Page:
Friday, Aug 17, 2018, 12:00 pm
Court Backs Navajo Candidate, Blasts Utah County
The United States District Court for Utah has issued a powerfully worded order in favor of restoring Willie Grayeyes’s right to vote in San Juan County, as well as his right to run for a county commission seat there. Calling county officials “double-tongued,” “thimble-riggers,” and more, the court held that they had stripped fundamental civil rights—voting and candidacy—from Grayeyes, a Navajo Nation enrolled member and a long-time resident, voter, local official, and cattle rancher in the county.
It had done so with illegal means, according to the order. These included backdated files, unsigned “reports,” unidentified hearsay sources, racial bias, out and out lies, and multiple additional actions that flouted the law in an exceptionally flagrant fashion. This was consistent with decades of denying Natives meaningful access to the ballot box, said the Utah District Court.
Grayeyes’s candidacy followed a federal redistricting order that gave Navajo residents their first chance since statehood “to achieve actual representation of Native American interests,” said the court. Among its numerous damning statements, it held that the county had set about creating evidence to support an opposing, non-Navajo, candidate and had done so to “silence” Grayeyes.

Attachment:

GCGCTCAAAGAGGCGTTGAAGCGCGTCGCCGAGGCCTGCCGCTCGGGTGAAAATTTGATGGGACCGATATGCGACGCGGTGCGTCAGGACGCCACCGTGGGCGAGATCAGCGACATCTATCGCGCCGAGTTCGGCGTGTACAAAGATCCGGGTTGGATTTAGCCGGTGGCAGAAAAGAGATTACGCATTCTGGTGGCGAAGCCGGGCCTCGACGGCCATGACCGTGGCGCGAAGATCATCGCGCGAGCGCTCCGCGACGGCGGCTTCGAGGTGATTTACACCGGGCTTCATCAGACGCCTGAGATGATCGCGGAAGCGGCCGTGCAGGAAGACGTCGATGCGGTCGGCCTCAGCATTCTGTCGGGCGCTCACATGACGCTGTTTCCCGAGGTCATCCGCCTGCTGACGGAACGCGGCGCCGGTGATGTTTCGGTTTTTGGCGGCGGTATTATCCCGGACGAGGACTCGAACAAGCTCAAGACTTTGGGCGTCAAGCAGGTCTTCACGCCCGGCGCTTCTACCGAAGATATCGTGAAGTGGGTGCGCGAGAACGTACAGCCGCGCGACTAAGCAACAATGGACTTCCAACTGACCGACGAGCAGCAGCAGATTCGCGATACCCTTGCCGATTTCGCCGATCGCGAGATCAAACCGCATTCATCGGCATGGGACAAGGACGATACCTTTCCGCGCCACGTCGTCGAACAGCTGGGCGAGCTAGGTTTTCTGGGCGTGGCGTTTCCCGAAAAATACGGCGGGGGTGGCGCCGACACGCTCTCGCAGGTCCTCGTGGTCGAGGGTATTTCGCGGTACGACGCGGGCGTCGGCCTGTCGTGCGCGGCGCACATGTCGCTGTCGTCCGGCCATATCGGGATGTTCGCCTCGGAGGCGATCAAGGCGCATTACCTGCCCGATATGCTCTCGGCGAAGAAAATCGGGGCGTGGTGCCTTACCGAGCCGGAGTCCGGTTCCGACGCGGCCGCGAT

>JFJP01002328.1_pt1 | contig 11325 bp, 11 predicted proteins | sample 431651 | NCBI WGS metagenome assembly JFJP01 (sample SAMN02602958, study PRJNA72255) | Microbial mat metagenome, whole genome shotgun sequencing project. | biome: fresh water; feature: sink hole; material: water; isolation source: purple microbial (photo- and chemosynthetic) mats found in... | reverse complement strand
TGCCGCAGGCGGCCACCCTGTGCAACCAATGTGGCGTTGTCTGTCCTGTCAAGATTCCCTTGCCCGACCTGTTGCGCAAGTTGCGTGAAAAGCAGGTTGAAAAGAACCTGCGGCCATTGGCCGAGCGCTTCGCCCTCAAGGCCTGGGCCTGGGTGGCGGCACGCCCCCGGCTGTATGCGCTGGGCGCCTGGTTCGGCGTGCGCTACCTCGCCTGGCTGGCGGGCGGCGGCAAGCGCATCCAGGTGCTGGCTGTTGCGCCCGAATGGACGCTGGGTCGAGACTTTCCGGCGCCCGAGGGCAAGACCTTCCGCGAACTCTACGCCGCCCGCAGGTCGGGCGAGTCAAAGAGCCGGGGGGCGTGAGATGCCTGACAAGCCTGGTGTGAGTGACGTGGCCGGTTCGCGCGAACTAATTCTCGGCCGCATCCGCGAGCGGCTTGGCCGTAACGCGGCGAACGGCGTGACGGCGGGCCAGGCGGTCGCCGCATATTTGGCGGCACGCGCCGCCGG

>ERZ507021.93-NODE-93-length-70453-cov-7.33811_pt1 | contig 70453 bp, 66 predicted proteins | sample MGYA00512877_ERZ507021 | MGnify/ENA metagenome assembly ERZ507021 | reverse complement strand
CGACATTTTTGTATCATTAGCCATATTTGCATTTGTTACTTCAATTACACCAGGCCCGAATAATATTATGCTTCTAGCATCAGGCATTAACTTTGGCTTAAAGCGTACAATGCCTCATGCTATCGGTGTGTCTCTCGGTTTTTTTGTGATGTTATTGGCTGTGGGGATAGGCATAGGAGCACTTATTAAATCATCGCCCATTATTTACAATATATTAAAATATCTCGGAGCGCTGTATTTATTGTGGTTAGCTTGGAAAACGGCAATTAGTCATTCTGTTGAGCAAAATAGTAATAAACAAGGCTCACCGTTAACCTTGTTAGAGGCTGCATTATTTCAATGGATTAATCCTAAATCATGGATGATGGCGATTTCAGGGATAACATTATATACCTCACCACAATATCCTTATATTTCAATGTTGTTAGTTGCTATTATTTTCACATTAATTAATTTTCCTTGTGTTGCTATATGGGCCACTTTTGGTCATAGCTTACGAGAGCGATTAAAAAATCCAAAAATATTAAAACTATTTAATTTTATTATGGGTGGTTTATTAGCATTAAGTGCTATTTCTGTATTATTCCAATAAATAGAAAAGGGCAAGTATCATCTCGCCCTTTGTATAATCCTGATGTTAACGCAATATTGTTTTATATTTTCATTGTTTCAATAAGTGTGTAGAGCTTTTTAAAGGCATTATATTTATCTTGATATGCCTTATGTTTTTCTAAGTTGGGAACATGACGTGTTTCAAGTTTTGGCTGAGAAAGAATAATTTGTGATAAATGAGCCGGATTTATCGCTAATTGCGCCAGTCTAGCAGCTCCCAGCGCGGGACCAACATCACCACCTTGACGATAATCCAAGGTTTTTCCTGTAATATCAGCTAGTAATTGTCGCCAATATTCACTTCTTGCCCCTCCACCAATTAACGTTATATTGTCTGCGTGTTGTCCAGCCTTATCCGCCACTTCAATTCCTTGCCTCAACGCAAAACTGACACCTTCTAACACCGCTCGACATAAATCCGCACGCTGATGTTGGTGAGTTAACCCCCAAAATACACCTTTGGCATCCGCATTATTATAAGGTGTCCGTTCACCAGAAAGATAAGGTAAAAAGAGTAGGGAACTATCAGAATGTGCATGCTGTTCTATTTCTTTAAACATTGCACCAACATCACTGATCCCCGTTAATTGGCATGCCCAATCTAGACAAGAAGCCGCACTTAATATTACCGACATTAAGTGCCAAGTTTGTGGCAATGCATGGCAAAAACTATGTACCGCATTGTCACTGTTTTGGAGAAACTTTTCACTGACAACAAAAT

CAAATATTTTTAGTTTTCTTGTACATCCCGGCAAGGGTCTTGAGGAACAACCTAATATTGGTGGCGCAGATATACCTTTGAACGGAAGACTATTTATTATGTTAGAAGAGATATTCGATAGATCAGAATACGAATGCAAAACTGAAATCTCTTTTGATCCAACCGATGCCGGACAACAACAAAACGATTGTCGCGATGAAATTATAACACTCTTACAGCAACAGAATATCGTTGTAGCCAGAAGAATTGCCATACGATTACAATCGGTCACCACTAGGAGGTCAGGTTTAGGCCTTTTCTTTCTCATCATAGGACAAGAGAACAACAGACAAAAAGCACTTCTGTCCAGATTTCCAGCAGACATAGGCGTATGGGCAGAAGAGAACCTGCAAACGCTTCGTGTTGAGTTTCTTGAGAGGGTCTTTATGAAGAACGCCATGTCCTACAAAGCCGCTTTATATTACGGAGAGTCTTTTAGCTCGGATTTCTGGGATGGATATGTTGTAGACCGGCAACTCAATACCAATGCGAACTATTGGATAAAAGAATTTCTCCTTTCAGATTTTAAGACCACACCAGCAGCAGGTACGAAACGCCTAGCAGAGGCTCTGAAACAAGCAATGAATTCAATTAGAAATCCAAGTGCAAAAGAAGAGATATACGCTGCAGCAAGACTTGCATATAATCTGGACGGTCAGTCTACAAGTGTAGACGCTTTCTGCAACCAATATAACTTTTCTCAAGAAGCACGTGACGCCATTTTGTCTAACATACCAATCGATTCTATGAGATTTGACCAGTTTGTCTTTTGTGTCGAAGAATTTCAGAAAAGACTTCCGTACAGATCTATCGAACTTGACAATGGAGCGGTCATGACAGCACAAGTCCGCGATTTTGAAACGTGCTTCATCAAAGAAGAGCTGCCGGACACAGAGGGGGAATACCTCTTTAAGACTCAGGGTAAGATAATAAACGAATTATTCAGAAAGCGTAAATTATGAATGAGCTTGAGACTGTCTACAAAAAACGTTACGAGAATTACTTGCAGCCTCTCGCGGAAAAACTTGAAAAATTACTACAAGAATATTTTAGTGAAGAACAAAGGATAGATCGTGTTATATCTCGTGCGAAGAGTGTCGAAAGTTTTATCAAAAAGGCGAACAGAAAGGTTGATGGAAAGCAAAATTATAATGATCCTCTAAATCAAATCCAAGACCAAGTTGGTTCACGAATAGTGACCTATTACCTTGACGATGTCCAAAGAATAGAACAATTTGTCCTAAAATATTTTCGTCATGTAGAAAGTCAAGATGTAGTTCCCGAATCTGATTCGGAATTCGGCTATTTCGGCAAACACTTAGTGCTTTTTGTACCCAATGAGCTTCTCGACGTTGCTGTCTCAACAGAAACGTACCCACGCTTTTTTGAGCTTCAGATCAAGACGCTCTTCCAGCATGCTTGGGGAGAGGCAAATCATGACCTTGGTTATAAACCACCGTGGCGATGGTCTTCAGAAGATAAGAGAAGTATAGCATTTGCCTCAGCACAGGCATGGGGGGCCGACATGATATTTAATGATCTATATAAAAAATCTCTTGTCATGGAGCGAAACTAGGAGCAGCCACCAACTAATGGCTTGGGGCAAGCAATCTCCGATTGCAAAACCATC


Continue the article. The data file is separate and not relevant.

The court didn’t stop there. At length, it pointed out that “misuse of official position for personal or political advantage” is against Utah state law; it described certain opposing candidates as “conspiring” with county officials in this effort. The process was “so profoundly egregious,” said the court, that “no explanation other than a wrongful use of public office for partisan ends—to keep Grayeyes off the November ballot—is possible.” A call for prosecution of the miscreants was made in the Salt Lake City Tribune.
James Francom of the San Juan County election office confirmed that the county would comply with the order and place Grayeyes on the November ballot. He added that the county had no comment whatsoever on the case, the order, or the description of lawbreaking by the county.
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Stephanie Woodard, a contributing writer to Rural America In These Times, is an award-winning journalist whose articles on American Indian rights and other topics have been published by many national publications and news sites.
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